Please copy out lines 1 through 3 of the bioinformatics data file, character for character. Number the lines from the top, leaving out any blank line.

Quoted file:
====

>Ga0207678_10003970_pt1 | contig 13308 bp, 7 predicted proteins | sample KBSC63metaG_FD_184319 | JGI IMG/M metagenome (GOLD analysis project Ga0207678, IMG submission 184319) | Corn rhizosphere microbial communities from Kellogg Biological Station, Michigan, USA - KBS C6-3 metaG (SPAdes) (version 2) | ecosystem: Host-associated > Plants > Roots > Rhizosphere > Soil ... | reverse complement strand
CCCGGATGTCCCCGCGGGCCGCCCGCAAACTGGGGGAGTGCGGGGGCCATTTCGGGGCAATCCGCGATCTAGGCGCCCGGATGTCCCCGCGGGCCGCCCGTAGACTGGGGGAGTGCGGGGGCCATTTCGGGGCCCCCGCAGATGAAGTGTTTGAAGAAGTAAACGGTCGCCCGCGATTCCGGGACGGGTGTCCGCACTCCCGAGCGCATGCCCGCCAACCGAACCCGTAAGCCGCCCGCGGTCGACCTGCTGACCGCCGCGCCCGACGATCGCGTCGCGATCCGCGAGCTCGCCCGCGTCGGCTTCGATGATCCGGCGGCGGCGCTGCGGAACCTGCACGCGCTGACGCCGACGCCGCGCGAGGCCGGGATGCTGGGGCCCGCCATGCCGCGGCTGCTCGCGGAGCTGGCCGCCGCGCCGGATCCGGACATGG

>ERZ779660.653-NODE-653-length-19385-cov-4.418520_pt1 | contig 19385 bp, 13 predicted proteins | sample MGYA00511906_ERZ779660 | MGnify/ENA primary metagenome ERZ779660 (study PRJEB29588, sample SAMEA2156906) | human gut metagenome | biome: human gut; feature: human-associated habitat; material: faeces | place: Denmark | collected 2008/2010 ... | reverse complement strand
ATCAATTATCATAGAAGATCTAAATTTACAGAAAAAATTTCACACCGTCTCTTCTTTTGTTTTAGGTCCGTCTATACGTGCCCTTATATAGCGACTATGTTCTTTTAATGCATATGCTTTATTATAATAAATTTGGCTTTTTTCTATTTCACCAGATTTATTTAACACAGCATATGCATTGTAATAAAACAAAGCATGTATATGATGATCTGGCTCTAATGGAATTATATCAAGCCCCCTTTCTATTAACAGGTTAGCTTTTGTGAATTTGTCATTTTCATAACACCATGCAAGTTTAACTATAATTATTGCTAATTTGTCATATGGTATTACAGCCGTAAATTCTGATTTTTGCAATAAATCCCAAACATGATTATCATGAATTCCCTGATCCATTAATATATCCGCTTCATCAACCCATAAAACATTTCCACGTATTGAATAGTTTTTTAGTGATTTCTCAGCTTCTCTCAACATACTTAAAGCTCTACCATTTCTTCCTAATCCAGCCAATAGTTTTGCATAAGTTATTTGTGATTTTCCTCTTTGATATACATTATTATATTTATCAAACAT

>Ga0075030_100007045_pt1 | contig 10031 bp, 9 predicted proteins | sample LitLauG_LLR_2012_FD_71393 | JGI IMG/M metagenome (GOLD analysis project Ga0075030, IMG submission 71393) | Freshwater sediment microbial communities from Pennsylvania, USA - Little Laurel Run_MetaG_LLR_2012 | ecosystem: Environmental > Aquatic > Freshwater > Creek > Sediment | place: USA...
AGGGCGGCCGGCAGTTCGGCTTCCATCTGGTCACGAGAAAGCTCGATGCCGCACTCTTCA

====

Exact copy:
>Ga0207678_10003970_pt1 | contig 13308 bp, 7 predicted proteins | sample KBSC63metaG_FD_184319 | JGI IMG/M metagenome (GOLD analysis project Ga0207678, IMG submission 184319) | Corn rhizosphere microbial communities from Kellogg Biological Station, Michigan, USA - KBS C6-3 metaG (SPAdes) (version 2) | ecosystem: Host-associated > Plants > Roots > Rhizosphere > Soil ... | reverse complement strand
CCCGGATGTCCCCGCGGGCCGCCCGCAAACTGGGGGAGTGCGGGGGCCATTTCGGGGCAATCCGCGATCTAGGCGCCCGGATGTCCCCGCGGGCCGCCCGTAGACTGGGGGAGTGCGGGGGCCATTTCGGGGCCCCCGCAGATGAAGTGTTTGAAGAAGTAAACGGTCGCCCGCGATTCCGGGACGGGTGTCCGCACTCCCGAGCGCATGCCCGCCAACCGAACCCGTAAGCCGCCCGCGGTCGACCTGCTGACCGCCGCGCCCGACGATCGCGTCGCGATCCGCGAGCTCGCCCGCGTCGGCTTCGATGATCCGGCGGCGGCGCTGCGGAACCTGCACGCGCTGACGCCGACGCCGCGCGAGGCCGGGATGCTGGGGCCCGCCATGCCGCGGCTGCTCGCGGAGCTGGCCGCCGCGCCGGATCCGGACATGG

>ERZ779660.653-NODE-653-length-19385-cov-4.418520_pt1 | contig 19385 bp, 13 predicted proteins | sample MGYA00511906_ERZ779660 | MGnify/ENA primary metagenome ERZ779660 (study PRJEB29588, sample SAMEA2156906) | human gut metagenome | biome: human gut; feature: human-associated habitat; material: faeces | place: Denmark | collected 2008/2010 ... | reverse complement strand